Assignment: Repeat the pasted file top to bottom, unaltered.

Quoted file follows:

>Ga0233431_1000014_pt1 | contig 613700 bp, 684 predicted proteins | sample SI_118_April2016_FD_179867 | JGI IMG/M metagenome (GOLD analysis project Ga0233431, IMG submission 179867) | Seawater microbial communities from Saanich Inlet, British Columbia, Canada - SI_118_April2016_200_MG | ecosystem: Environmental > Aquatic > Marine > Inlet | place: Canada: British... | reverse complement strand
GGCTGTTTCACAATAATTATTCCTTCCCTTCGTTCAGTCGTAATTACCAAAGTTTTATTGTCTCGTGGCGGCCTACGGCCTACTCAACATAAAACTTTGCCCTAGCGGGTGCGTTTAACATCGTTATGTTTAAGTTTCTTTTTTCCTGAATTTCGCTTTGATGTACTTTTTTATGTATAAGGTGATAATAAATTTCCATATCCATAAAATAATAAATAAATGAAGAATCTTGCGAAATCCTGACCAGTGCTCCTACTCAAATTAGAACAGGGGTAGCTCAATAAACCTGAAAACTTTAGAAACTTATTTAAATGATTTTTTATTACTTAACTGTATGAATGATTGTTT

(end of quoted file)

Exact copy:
>Ga0233431_1000014_pt1 | contig 613700 bp, 684 predicted proteins | sample SI_118_April2016_FD_179867 | JGI IMG/M metagenome (GOLD analysis project Ga0233431, IMG submission 179867) | Seawater microbial communities from Saanich Inlet, British Columbia, Canada - SI_118_April2016_200_MG | ecosystem: Environmental > Aquatic > Marine > Inlet | place: Canada: British... | reverse complement strand
GGCTGTTTCACAATAATTATTCCTTCCCTTCGTTCAGTCGTAATTACCAAAGTTTTATTGTCTCGTGGCGGCCTACGGCCTACTCAACATAAAACTTTGCCCTAGCGGGTGCGTTTAACATCGTTATGTTTAAGTTTCTTTTTTCCTGAATTTCGCTTTGATGTACTTTTTTATGTATAAGGTGATAATAAATTTCCATATCCATAAAATAATAAATAAATGAAGAATCTTGCGAAATCCTGACCAGTGCTCCTACTCAAATTAGAACAGGGGTAGCTCAATAAACCTGAAAACTTTAGAAACTTATTTAAATGATTTTTTATTACTTAACTGTATGAATGATTGTTT